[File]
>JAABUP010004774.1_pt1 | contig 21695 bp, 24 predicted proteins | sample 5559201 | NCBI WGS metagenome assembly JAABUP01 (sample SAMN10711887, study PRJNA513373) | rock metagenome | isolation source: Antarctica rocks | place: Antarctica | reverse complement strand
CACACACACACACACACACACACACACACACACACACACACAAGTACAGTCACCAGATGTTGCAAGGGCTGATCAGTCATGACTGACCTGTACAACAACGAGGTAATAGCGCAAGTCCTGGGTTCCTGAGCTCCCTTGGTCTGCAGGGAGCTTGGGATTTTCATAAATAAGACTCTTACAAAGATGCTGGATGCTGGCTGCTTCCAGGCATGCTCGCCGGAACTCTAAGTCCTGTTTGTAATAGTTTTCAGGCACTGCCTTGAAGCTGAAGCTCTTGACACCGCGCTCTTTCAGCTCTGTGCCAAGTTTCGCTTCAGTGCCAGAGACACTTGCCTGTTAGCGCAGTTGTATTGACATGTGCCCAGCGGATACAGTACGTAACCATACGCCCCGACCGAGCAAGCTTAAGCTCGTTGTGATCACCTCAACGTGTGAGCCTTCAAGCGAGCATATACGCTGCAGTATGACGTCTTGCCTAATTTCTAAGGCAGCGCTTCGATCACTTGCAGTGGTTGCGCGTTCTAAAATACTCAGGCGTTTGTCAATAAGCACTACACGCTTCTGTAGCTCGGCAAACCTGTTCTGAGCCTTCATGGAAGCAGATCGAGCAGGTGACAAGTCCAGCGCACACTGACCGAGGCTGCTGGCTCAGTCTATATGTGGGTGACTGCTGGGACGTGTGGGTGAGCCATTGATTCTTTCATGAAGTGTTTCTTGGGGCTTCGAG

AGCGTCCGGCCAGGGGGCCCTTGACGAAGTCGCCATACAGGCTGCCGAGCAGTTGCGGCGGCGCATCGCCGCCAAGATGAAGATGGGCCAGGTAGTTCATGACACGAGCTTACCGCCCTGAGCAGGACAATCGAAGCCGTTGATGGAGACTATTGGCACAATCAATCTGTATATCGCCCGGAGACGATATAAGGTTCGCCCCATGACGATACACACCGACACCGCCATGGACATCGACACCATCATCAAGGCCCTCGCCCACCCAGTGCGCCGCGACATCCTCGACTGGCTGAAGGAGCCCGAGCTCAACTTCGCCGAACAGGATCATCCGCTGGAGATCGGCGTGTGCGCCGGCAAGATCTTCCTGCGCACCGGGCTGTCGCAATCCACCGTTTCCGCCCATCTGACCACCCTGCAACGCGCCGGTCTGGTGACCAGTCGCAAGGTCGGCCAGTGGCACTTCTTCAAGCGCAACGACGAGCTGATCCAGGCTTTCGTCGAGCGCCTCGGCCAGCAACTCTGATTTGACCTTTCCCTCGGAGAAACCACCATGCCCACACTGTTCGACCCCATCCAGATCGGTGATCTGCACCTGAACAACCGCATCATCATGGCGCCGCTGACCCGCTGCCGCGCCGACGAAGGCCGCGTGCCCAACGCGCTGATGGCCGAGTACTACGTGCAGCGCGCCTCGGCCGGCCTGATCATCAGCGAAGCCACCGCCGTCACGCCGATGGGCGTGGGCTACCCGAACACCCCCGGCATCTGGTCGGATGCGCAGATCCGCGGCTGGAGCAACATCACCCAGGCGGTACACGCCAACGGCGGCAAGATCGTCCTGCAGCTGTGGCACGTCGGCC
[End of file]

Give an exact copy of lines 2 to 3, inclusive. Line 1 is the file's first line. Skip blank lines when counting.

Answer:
CACACACACACACACACACACACACACACACACACACACACAAGTACAGTCACCAGATGTTGCAAGGGCTGATCAGTCATGACTGACCTGTACAACAACGAGGTAATAGCGCAAGTCCTGGGTTCCTGAGCTCCCTTGGTCTGCAGGGAGCTTGGGATTTTCATAAATAAGACTCTTACAAAGATGCTGGATGCTGGCTGCTTCCAGGCATGCTCGCCGGAACTCTAAGTCCTGTTTGTAATAGTTTTCAGGCACTGCCTTGAAGCTGAAGCTCTTGACACCGCGCTCTTTCAGCTCTGTGCCAAGTTTCGCTTCAGTGCCAGAGACACTTGCCTGTTAGCGCAGTTGTATTGACATGTGCCCAGCGGATACAGTACGTAACCATACGCCCCGACCGAGCAAGCTTAAGCTCGTTGTGATCACCTCAACGTGTGAGCCTTCAAGCGAGCATATACGCTGCAGTATGACGTCTTGCCTAATTTCTAAGGCAGCGCTTCGATCACTTGCAGTGGTTGCGCGTTCTAAAATACTCAGGCGTTTGTCAATAAGCACTACACGCTTCTGTAGCTCGGCAAACCTGTTCTGAGCCTTCATGGAAGCAGATCGAGCAGGTGACAAGTCCAGCGCACACTGACCGAGGCTGCTGGCTCAGTCTATATGTGGGTGACTGCTGGGACGTGTGGGTGAGCCATTGATTCTTTCATGAAGTGTTTCTTGGGGCTTCGAG

AGCGTCCGGCCAGGGGGCCCTTGACGAAGTCGCCATACAGGCTGCCGAGCAGTTGCGGCGGCGCATCGCCGCCAAGATGAAGATGGGCCAGGTAGTTCATGACACGAGCTTACCGCCCTGAGCAGGACAATCGAAGCCGTTGATGGAGACTATTGGCACAATCAATCTGTATATCGCCCGGAGACGATATAAGGTTCGCCCCATGACGATACACACCGACACCGCCATGGACATCGACACCATCATCAAGGCCCTCGCCCACCCAGTGCGCCGCGACATCCTCGACTGGCTGAAGGAGCCCGAGCTCAACTTCGCCGAACAGGATCATCCGCTGGAGATCGGCGTGTGCGCCGGCAAGATCTTCCTGCGCACCGGGCTGTCGCAATCCACCGTTTCCGCCCATCTGACCACCCTGCAACGCGCCGGTCTGGTGACCAGTCGCAAGGTCGGCCAGTGGCACTTCTTCAAGCGCAACGACGAGCTGATCCAGGCTTTCGTCGAGCGCCTCGGCCAGCAACTCTGATTTGACCTTTCCCTCGGAGAAACCACCATGCCCACACTGTTCGACCCCATCCAGATCGGTGATCTGCACCTGAACAACCGCATCATCATGGCGCCGCTGACCCGCTGCCGCGCCGACGAAGGCCGCGTGCCCAACGCGCTGATGGCCGAGTACTACGTGCAGCGCGCCTCGGCCGGCCTGATCATCAGCGAAGCCACCGCCGTCACGCCGATGGGCGTGGGCTACCCGAACACCCCCGGCATCTGGTCGGATGCGCAGATCCGCGGCTGGAGCAACATCACCCAGGCGGTACACGCCAACGGCGGCAAGATCGTCCTGCAGCTGTGGCACGTCGGCC